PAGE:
- Per today's Davy note: "This has been reviewed by NAMA and the Department of Finance and on the basis of interaction with both and the minister's estimate of €16bn of eligible bank assets, 'the directors believe that the average discount on disposal applicable to these assets should not be greater than the estimated average discount for all participating institutions of 30%'."
- Bloxham are working off 30% assumption.
- Goodbody's note was a bit more volatile on assumptions: "As per BOI’s recent interim results and a November’s IMS from AIB, both banks highlight that a number of uncertainties exist as to the specific quantum and timing of loans which may transfer, the price, the fees due and the “fair value” of the consideration. In its statement, AIB refers to the previously highlighted industry average discount of 30% to the gross value of the loans and indicates - as it did at the time of its IMS - that the board’s view is that “there is no reason to believe that the average discount applicable to AIB’s NAMA assets will fall significantly outside of this guidance”. When we wrote on this at the IMS stage, we highlighted that the language here was more vague than previous utterances and note our haircut applied is 28%. Similarly, in the case of BOI, the references in the release today are all based off the generic 30% industry figure referred to be the Minister, though that the discount will vary by institution, with the Court believing this industry figure to be the “maximum loss likely to be incurred on the sale of loans to NAMA”. We are of the view though that BOI’s haircut will be closer to 18%." I'll explain in human language: AIB itself believed that average Nama discount (30%) or something close will apply, while Goody believed 28% will do. For BofI, the management believed before that 30% will apply. But Goody's believed 18% will do (why, beats me). So no evidence on 20% market consensus anywhere here, then.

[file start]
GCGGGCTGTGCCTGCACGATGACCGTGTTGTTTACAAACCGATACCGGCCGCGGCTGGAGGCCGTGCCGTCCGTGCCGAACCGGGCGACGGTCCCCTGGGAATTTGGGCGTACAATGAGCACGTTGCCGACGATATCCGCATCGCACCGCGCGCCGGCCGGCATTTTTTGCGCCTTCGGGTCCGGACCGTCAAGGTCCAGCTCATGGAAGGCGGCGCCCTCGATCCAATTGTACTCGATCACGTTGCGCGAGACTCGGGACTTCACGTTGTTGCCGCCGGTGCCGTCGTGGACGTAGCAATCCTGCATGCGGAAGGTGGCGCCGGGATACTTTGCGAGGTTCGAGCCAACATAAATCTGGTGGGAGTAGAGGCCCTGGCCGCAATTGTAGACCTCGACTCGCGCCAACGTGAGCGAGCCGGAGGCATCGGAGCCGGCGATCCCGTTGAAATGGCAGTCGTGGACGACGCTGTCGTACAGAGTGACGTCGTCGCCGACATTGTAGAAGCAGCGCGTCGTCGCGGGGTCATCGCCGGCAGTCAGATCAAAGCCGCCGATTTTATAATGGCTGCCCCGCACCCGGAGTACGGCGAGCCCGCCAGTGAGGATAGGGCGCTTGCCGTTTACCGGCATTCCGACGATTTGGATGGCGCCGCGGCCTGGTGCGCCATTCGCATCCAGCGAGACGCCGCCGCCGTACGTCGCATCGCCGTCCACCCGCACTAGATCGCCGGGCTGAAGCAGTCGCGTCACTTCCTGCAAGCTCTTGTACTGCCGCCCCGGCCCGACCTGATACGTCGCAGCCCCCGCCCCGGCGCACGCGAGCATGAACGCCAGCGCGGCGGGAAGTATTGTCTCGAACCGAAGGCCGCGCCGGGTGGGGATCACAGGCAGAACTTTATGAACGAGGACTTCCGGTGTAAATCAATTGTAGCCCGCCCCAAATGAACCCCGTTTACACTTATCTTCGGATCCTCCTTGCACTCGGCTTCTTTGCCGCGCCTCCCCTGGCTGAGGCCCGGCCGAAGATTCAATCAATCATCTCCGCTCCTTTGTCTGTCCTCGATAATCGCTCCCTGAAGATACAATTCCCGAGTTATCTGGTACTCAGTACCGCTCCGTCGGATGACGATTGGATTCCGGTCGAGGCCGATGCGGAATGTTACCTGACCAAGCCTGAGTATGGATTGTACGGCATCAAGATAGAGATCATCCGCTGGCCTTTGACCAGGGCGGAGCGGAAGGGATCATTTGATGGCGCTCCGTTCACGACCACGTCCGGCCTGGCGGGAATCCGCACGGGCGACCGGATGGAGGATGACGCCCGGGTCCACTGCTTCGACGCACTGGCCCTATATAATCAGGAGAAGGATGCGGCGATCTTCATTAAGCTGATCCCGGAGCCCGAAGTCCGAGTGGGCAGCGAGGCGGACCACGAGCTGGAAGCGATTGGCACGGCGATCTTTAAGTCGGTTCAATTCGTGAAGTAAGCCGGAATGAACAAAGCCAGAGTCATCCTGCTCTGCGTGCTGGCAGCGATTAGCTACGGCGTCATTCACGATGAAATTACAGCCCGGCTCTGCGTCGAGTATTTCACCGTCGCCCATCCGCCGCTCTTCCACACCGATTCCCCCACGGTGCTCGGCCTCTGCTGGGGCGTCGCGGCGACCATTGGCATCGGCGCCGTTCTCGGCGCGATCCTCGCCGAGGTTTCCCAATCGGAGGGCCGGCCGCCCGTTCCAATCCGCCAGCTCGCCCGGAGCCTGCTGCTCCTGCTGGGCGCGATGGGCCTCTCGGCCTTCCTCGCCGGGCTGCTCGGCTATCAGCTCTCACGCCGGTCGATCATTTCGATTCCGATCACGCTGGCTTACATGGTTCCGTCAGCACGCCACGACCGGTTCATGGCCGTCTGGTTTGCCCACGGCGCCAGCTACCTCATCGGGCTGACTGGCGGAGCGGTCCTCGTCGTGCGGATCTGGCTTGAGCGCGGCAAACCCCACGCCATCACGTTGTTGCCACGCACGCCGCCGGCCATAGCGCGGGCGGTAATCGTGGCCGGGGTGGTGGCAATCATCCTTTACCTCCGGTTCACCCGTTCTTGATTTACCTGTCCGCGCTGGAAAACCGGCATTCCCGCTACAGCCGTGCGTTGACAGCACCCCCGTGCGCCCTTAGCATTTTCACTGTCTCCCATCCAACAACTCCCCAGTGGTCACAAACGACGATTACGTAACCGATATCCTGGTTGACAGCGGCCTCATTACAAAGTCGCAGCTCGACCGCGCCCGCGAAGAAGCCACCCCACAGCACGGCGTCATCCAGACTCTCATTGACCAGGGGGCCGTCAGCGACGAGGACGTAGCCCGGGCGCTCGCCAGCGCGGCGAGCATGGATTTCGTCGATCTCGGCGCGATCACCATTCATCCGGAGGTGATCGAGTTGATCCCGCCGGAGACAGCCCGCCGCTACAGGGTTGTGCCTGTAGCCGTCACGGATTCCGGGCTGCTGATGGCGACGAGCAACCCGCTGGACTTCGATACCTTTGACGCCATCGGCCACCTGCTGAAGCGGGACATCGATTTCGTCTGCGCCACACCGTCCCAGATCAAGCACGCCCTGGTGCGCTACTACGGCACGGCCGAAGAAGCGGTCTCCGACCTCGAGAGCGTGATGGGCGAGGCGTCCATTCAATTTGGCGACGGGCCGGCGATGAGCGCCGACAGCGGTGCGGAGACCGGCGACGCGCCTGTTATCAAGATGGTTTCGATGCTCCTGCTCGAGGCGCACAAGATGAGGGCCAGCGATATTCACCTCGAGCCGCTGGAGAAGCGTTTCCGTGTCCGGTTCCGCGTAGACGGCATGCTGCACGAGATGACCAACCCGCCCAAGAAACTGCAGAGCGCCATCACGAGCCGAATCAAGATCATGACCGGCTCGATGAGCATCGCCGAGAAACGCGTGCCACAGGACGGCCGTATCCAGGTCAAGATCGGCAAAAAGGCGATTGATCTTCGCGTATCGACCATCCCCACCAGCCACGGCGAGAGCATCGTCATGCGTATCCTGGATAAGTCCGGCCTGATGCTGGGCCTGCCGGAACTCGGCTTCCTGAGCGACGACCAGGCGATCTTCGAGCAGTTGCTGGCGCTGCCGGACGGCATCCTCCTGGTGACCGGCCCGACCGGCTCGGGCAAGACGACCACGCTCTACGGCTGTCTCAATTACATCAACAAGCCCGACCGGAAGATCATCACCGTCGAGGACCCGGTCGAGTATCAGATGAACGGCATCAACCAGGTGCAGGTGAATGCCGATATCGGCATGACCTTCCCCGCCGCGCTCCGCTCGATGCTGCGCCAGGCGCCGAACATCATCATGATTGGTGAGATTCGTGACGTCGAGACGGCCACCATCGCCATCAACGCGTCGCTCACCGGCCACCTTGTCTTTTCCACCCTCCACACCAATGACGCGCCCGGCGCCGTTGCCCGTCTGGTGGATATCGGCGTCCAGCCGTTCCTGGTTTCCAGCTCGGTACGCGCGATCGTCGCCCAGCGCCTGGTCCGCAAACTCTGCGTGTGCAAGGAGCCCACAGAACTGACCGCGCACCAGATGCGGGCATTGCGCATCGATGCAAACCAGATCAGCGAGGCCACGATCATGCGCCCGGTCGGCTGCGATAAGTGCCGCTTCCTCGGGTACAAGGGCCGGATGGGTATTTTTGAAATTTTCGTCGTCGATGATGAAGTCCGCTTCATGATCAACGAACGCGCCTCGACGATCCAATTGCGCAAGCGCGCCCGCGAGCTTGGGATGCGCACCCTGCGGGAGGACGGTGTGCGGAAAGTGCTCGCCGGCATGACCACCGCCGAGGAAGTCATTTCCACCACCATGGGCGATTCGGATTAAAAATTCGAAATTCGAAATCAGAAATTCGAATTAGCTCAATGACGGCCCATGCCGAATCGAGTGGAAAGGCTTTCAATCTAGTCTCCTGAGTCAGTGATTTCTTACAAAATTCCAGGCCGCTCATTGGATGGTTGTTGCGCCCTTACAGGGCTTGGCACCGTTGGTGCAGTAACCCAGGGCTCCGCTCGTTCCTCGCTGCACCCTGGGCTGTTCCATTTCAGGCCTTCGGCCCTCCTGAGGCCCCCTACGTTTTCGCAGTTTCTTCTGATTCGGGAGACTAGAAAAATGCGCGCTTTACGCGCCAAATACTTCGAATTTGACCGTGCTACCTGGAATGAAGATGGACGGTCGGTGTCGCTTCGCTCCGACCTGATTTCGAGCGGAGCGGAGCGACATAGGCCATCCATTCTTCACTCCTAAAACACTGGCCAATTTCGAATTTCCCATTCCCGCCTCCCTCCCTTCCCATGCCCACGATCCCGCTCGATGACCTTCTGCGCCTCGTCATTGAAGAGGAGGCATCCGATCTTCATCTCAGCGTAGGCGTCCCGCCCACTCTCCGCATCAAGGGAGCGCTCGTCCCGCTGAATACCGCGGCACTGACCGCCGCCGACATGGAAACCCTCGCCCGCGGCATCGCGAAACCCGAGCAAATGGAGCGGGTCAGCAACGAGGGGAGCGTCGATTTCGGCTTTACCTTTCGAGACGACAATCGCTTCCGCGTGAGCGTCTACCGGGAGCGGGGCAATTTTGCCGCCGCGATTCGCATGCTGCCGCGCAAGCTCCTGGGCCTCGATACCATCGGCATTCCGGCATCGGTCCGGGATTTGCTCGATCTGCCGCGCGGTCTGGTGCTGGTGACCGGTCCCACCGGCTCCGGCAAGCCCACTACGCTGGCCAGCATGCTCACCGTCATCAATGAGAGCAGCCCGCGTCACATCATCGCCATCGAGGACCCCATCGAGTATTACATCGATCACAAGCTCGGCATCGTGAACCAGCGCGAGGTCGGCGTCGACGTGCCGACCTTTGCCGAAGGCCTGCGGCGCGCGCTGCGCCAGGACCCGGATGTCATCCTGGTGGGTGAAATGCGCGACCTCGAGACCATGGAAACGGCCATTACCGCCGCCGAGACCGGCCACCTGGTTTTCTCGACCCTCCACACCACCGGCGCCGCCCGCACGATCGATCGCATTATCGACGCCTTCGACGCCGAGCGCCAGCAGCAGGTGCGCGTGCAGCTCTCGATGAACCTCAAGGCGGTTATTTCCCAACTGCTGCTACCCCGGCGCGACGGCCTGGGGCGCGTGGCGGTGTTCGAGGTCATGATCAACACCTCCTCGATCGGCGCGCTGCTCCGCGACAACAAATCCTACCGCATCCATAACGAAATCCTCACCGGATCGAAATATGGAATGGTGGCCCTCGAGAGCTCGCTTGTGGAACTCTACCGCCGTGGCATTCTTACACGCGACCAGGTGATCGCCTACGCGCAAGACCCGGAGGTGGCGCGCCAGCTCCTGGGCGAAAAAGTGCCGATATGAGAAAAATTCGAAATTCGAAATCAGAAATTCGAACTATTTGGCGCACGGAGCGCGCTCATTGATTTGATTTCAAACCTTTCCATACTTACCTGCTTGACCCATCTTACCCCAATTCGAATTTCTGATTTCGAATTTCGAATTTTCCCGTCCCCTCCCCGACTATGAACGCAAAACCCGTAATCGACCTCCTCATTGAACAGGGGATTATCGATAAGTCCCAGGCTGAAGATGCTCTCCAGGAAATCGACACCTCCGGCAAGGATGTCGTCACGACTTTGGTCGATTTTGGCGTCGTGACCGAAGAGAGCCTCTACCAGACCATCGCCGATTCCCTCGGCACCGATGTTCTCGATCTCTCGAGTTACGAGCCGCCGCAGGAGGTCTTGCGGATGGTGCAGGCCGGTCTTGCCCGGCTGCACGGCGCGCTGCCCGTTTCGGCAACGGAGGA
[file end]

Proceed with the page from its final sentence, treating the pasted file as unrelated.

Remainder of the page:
- NCB applied 30% model to both BofI and AIB in today's note. And so on.
- Taken over all brokers and banks themselves, AIB assumed discount averages at 29.5%, not 20%, BofI assumed discount averages at 27%. Now, forgive me, but where is RTE taking its 20% market expectation from?
- Banks announcement today was out of line with ordinary business;
- Banks announcement was never probed or challenged by the official media;
- Banks announcements were not queried by the the brokers to the full extent of conversion implications to the balance sheets;
- Three components can have a dramatic fast impact on bank core tier 1 capital - equity collapse (not the case - banks shares are down by less than 5% today, plus the statements were released in the morning before market prices were revealed); loans collapse on a massive scale (unlikely, given that both banks guided very recently on new impairments and also unlikely given that both banks appear to be impacted simultaneously); or deposits falling off dramatically (there is no way of confirming this unless banks publish their data, but do recall September-December 2008 when deposits flight exposed Anglo to nationalization).
Watch tomorrow's ticker.